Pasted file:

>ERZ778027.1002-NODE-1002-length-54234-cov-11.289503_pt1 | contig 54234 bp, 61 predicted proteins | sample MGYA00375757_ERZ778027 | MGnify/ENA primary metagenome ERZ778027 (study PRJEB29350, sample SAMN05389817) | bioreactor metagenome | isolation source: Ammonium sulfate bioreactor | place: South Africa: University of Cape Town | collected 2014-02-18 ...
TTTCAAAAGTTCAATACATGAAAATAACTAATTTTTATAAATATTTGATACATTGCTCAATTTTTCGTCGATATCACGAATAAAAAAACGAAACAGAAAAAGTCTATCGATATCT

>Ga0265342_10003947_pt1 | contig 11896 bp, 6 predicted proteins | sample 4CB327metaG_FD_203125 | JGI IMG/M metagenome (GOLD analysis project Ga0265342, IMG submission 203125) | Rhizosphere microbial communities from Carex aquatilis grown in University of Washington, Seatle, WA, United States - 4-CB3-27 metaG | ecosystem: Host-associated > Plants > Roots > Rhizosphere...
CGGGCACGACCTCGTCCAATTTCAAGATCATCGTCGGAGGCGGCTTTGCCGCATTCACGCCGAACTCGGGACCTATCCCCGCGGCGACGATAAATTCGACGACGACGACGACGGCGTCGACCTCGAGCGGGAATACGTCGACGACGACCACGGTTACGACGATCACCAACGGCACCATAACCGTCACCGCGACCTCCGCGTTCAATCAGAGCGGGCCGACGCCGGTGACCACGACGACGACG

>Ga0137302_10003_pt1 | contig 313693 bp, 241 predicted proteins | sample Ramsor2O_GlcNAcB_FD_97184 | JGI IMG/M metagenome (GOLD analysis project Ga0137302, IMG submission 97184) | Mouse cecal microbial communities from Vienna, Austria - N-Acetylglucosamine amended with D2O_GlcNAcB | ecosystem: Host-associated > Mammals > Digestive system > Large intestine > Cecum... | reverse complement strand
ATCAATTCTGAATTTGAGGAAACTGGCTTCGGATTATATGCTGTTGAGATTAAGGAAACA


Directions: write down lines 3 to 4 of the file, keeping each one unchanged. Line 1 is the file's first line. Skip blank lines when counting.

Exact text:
>Ga0265342_10003947_pt1 | contig 11896 bp, 6 predicted proteins | sample 4CB327metaG_FD_203125 | JGI IMG/M metagenome (GOLD analysis project Ga0265342, IMG submission 203125) | Rhizosphere microbial communities from Carex aquatilis grown in University of Washington, Seatle, WA, United States - 4-CB3-27 metaG | ecosystem: Host-associated > Plants > Roots > Rhizosphere...
CGGGCACGACCTCGTCCAATTTCAAGATCATCGTCGGAGGCGGCTTTGCCGCATTCACGCCGAACTCGGGACCTATCCCCGCGGCGACGATAAATTCGACGACGACGACGACGGCGTCGACCTCGAGCGGGAATACGTCGACGACGACCACGGTTACGACGATCACCAACGGCACCATAACCGTCACCGCGACCTCCGCGTTCAATCAGAGCGGGCCGACGCCGGTGACCACGACGACGACG